The following analysis of the Metro Denver & Northern Colorado real estate market is provided by Windermere Real Estate Chief Economist Matthew Gardner. We hope that this information may assist you with making better-informed real estate decisions. For further information about the housing market in your area, please don’t hesitate to contact me.
It’s good news for the state of Colorado, which saw annual employment grow in all of the metropolitan markets included in this report. The state added 63,400 non-agricultural jobs over the past 12 months, an impressive growth rate of 2.4%. Colorado has been adding an average of 5,300 new jobs per month for the past year, and I anticipate that this growth rate will continue through the balance of 2018.
In February, the unemployment rate in Colorado was 3.0%—a level that has held steady for the past six months. Unemployment has dropped in all the markets contained in this report, with the lowest reported rates in Fort Collins and Denver, where 3.1% of the labor force was actively looking for work. The highest unemployment rate was in Grand Junction, which came in at 4.6%.
HOME SALES ACTIVITY
- In the first quarter of 2018, there were 11,173 home sales—a drop of 5.6% when compared to the first quarter of 2017.
- With an increase of 5.3%, home sales rose the fastest in Boulder County, as compared to first quarter of last year. There was also a modest sales increase of 1.2% in Larimer County. Sales fell in all the other counties contained within this report.
- Home sales continue to slow due to low inventory levels, which were down 5.7% compared to a year ago.
- The takeaway here is that sales growth continues to stagnate due to the lack of homes for sale.
- Strong economic growth, combined with limited inventory, continued to push prices higher. The average home price in the markets covered by this report was up by 11.7% year-over-year to $448,687.
- Arapahoe County saw slower appreciation in home values, but the trend is still positiveand above its long-term average.
- Appreciation was strongest in Boulder County, which saw prices rise 14.8%. Almost all other counties in this report experienced solid gains.
- The ongoing imbalance between supply and demand persists and home prices continue to appreciate at above-average rates.
DAYS ON MARKET
- The average number of days it took to sell a home dropped by three days when compared to the first quarter of 2017.
- Homes in all but two counties contained in this report took less than a month to sell. Adams County continues to stand out where it took an average of just 17 days to sell a home.
- During the first quarter, it took an average of 27 days to sell a home. That rate is down 2 days from the fourth quarter of 2017.
- Housing demand remains strong and would-be buyers should expect to see stiff competition for well-positioned, well-priced homes.
This speedometer reflects the state of the region’s housing market using housing inventory, price gains, home sales, interest rates, and larger economic factors. In the first quarter of 2018, I have left the needle where it was in the fourth quarter of last year. Even as interest rates trend higher, it appears as if demand will continue to outweigh supply. As we head into the spring months, I had hoped to see an increase in the number of homes for sale, but so far that has not happened. As a result, the housing market continues to heavily favor sellers.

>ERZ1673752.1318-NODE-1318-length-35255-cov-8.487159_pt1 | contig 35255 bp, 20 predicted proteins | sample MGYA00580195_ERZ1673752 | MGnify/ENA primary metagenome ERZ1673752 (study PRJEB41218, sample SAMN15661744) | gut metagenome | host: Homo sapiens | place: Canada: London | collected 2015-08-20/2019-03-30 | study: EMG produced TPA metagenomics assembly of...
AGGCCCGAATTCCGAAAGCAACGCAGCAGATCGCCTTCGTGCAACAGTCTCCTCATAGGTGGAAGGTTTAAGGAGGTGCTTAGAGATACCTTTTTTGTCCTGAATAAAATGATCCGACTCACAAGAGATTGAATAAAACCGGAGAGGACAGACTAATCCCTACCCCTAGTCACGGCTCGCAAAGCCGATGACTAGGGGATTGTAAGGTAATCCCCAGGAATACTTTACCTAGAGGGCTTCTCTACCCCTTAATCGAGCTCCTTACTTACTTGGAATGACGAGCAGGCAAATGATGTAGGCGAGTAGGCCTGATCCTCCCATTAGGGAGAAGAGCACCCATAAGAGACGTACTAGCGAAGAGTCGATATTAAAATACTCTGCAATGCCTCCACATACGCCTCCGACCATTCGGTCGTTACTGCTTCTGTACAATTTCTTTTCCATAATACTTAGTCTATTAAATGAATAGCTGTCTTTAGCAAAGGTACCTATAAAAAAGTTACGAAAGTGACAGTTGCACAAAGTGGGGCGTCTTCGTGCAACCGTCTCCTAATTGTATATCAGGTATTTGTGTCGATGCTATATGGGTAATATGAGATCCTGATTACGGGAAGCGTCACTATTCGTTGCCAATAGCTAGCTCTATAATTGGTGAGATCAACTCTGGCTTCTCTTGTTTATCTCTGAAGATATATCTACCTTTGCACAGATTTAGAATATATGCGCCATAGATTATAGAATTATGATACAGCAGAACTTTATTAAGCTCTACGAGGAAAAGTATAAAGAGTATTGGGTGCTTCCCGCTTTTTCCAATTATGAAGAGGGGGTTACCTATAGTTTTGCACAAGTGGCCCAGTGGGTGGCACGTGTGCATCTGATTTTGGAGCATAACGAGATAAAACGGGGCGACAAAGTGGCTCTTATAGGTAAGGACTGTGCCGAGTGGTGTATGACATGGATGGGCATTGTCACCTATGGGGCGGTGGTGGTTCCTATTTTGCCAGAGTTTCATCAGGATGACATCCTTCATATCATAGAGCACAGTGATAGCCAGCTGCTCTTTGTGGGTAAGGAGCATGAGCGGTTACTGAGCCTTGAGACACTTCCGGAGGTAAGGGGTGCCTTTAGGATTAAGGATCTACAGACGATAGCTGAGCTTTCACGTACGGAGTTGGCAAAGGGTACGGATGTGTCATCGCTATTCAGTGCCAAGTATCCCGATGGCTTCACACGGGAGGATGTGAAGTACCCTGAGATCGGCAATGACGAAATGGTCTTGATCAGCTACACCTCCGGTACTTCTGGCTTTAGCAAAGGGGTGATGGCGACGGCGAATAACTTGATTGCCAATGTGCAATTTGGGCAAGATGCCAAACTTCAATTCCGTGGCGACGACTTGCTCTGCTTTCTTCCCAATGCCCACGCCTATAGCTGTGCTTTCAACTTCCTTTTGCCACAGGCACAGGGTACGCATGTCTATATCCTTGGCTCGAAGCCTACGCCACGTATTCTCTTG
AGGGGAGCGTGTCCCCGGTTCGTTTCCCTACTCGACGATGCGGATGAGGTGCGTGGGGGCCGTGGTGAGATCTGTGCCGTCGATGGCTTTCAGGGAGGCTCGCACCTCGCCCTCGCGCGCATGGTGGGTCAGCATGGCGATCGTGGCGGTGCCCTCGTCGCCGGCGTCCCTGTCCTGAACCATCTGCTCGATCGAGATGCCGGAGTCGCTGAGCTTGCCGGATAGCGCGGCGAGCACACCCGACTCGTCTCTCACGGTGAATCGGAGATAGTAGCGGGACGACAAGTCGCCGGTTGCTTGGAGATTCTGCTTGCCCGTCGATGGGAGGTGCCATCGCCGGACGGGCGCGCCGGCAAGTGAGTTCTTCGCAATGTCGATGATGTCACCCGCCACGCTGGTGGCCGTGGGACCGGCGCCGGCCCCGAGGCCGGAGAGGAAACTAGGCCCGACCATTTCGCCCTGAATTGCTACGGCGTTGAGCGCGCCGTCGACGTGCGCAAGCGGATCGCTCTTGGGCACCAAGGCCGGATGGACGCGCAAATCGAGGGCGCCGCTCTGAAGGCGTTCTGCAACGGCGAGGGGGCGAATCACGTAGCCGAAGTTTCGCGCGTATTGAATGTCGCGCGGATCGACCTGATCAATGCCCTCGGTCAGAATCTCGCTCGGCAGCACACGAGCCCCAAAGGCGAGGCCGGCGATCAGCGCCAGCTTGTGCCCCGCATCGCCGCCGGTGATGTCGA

Matthew Gardner is the Chief Economist for Windermere Real Estate, specializing in residential market analysis, commercial/industrial market analysis, financial analysis, and land use and regional economics. He is the former Principal of Gardner Economics, and has more than 30 years of professional experience both in the U.S. and U.K.
Earlier this week, nearly 200 Windermere brokers came together at Windermere’s monthly luxury breakfast at Overlake Golf Club in Medina, WA. The featured speakers were Windermere Chief Economist, Matthew Gardner, and Zillow Senior Economist, Skylar Olsen. Matthew interviewed Skylar on a number of topics related to the housing market and economy, including interest rates, inventory levels, Millennials, and where they predict Amazon will open their second headquarters (they both are betting on Austin, TX).
The two economists discussed the overall health of the housing market. Both predict sales to soften a little this year, but still remain strong overall. When asked about interest rates, Skylar stated that she believes they will land just below 5 percent by the end of 2018 and rise to around 6 percent by early 2019. They noted that luxury home prices have slowed a little in certain cities, with the exception of places like Seattle and San Francisco, where the economies and job growth are very strong.
On the opposite end of the spectrum, Matthew and Skylar addressed first time buyers – and more specifically – Millennial home buyers. Both say this generation will play an increasingly important role in the health of the housing market, but their biggest obstacle is saving enough money for a down payment. Skylar stated that more than 25 percent of first time buyers end up borrowing from the “bank of Mom and Dad” in order to be able to afford a home. With rapidly rising prices in many cities across the US, both agree that there probably isn’t much relief in sight in the near term for these buyers.
It was an honor to have two such well-respected economists on hand to provide their insights into the housing market. For more information about Matthew Gardner, and to read his analysis of regional markets throughout the Western. U.S., please visit: https://www.windermere.com/economics.